May is a bittersweet month in my family. My son was born in May, 1983–that’s one of the greatest things that’s ever happened to me.
But my maternal grandmother died in May. So did my mom. So did my wife. Every year as I help celebrate my son’s birthday, May 3, I think about those wonderful women who aren’t here to celebrate with us.
This Sunday, May 10, is Mother’s Day. My mother passed away on May 7, 2003, and was buried on May 9. I’ve had her on my mind all week. In fact, six years after she passed away, I have her on my mind most every day.
She wasn’t famous. She spent her adult life as a minister’s wife, teaching Sunday school lessons and helping with potluck dinners. Outside the home, she worked as a secretary at a high school. She never graduated from college.
But as she lingered near death, the hospital was flooded with people who wanted to say goodbye. They packed the hallways, scores and scores of them. After Mom was gone, hundreds of people poured into the funeral home to mourn. Several told me she’d been more of a mother to them than their own, biological mothers.
She was perhaps the most loving person I’ve ever known. And as a result, she was among the most loved by others.
Here are some life principles I learned from my watching my mom for 47 years:
• I now see that Christianity really is, as the New Testament tells us, the quiet person of the heart. My mother lived her faith; she didn’t beat anyone over the head with it. She didn’t have to. She was so full of gentleness, love and understanding that even strangers recognized she had a true relationship with God.
• I should talk less, listen more. When I was a kid, my mom and I would sit and talk for half an afternoon. It was only after she was gone that I realized I couldn’t recall a whole lot of what she’d said–because basically she’d tended to sit quietly and listen as I rattled on. Others told me much the same–she let them talk about their problems until they felt better. I realize now that having someone willing to hear what I said made me feel valued, and it also helped me work out my questions and dilemmas. I want now to listen to others.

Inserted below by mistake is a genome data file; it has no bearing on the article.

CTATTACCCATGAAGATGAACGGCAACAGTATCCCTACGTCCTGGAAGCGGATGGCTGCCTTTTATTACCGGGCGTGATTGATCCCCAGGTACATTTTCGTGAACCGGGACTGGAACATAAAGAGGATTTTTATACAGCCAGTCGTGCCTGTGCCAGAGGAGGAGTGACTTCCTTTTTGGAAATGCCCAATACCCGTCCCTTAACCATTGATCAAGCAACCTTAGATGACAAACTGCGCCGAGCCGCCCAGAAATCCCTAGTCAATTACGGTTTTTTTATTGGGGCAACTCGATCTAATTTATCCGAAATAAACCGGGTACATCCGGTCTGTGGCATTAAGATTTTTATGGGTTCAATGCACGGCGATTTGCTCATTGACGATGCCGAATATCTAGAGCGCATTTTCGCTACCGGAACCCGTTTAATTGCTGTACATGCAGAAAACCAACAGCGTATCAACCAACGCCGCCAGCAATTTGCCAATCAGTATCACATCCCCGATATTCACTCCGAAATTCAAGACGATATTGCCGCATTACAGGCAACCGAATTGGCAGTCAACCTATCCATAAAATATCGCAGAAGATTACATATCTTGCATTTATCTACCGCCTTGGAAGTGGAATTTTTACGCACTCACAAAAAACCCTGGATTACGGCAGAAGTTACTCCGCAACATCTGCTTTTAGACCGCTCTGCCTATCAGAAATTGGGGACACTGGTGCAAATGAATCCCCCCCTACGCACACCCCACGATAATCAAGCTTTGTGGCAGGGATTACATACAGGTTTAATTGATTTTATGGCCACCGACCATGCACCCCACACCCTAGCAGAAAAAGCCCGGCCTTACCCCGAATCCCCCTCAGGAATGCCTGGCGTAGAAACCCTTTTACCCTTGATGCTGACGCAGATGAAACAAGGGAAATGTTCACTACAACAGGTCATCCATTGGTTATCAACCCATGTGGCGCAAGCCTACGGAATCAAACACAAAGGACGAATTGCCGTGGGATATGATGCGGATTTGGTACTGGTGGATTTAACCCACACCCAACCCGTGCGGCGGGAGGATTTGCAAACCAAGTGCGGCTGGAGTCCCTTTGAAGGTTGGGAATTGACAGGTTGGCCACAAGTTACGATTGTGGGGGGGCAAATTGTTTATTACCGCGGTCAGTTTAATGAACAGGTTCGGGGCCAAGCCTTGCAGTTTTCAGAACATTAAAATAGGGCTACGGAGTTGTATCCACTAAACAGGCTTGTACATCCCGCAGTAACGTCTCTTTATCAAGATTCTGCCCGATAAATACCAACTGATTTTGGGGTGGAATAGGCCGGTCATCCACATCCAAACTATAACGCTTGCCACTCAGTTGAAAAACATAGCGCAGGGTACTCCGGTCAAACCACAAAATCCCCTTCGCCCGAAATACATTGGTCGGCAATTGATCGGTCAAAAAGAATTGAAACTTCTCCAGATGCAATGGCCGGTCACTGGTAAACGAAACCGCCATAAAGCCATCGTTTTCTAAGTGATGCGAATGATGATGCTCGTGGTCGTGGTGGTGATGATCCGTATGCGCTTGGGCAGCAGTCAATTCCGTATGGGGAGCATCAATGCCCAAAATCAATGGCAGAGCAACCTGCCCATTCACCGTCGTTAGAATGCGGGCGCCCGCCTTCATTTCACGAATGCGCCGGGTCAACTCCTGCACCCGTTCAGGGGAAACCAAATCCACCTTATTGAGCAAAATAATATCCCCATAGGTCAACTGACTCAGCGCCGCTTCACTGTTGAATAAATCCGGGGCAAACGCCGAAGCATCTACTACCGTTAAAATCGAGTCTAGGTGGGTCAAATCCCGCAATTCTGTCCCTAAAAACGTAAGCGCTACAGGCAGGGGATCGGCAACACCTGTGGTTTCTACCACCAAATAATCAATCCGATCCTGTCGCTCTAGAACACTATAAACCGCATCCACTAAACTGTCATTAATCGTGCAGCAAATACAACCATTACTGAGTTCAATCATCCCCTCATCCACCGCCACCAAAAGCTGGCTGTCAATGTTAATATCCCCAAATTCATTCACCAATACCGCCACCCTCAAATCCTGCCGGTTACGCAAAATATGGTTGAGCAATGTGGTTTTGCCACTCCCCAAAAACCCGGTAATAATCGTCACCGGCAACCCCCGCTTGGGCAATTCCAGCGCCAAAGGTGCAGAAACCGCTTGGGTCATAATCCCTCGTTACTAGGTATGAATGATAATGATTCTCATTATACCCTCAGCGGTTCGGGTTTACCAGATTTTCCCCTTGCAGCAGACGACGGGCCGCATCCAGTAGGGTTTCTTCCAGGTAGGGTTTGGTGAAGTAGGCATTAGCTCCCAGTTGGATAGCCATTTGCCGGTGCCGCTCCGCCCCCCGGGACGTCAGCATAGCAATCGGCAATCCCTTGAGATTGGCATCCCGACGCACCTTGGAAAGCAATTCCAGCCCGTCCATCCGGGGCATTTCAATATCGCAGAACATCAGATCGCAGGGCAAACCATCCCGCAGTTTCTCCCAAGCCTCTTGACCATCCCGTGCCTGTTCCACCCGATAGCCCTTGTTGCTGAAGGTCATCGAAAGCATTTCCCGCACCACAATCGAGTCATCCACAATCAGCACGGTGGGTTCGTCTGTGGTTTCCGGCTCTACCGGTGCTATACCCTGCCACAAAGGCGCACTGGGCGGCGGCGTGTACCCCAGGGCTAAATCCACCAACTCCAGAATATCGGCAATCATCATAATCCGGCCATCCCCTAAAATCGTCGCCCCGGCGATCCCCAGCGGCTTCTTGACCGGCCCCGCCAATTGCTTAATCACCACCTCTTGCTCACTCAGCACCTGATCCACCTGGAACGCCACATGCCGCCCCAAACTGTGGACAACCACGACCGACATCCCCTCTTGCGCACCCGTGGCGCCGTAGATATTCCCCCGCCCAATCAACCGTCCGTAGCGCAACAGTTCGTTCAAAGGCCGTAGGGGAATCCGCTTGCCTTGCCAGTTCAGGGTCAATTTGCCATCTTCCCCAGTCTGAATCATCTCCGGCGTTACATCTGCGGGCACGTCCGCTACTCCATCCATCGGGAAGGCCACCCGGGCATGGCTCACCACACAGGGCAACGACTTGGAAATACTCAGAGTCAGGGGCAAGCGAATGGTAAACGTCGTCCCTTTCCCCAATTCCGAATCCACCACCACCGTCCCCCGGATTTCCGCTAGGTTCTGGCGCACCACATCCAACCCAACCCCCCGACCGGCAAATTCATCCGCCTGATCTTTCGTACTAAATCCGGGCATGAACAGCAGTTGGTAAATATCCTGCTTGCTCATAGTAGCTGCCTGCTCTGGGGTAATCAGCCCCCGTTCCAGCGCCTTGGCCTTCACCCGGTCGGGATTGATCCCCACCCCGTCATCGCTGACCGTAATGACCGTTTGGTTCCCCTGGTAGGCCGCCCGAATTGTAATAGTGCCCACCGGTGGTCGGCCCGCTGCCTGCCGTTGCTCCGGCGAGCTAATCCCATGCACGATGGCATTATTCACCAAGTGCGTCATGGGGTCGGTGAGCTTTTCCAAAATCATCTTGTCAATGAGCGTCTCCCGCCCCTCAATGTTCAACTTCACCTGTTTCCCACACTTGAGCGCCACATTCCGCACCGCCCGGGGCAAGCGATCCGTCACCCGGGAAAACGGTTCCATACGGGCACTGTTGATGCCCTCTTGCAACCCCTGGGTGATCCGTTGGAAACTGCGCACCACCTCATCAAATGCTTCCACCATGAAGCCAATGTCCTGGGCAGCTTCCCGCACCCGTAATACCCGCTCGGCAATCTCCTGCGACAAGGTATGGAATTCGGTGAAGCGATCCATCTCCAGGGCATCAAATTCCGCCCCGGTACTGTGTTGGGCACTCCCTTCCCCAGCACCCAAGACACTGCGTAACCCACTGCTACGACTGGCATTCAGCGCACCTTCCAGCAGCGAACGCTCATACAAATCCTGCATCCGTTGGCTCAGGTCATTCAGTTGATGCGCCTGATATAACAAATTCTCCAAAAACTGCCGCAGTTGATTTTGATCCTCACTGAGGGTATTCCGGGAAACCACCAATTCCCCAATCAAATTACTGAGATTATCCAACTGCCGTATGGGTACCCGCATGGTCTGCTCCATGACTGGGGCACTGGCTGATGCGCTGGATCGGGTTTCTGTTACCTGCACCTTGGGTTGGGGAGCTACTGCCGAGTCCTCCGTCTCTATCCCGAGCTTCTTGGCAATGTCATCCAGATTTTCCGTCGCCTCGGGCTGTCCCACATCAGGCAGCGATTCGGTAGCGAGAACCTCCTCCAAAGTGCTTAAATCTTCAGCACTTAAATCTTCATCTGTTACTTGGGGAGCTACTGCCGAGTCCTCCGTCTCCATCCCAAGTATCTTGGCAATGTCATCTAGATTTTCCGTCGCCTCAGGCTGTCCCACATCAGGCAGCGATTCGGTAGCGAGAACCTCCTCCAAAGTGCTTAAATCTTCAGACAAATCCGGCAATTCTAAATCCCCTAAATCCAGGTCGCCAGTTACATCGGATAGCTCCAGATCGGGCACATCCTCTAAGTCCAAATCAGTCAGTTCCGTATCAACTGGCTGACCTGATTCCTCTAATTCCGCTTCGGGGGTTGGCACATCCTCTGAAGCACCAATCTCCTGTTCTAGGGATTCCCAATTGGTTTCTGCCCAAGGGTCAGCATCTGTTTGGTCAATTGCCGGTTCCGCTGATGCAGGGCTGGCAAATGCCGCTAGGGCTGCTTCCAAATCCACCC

• It’s not my place to judge. My mother liked the up-and-outers and she liked the down-and-outers. She didn’t always agree with what people did, but she seemed uncannily able to deal with them, respect them and, again, listen to them.
• I should maintain my sense of humor. Mom was one of the funnier people I’ve ever met. With one sideways glance, one twist of her face, she could lay me out in the floor laughing. Because of that, I always looked forward to being around her.
• I shouldn’t sweat the small stuff. People who worked with her in the school system said that when the day was falling apart, when everybody else was ready to rip each others’ eyeballs out, my mom remained calm. “Here, have a piece of candy,” she’d say to a frantic teacher, student or guidance counselor. “It’s going to be OK.”
• I should remember that God is always doing something, even when it looks as if he isn’t. In churches, you sometimes go through dry spells spiritually, when the congregation isn’t growing or the Spirit doesn’t seem electrifying. When people would become bored or disgruntled, my mom always would say to me privately, “I don’t understand. They seem to think things are at a standstill. I see God moving every day.”
My mom touched more people more deeply than any 10 preachers I know all put together. Before I’m done on this earth, I hope to learn to become more like her.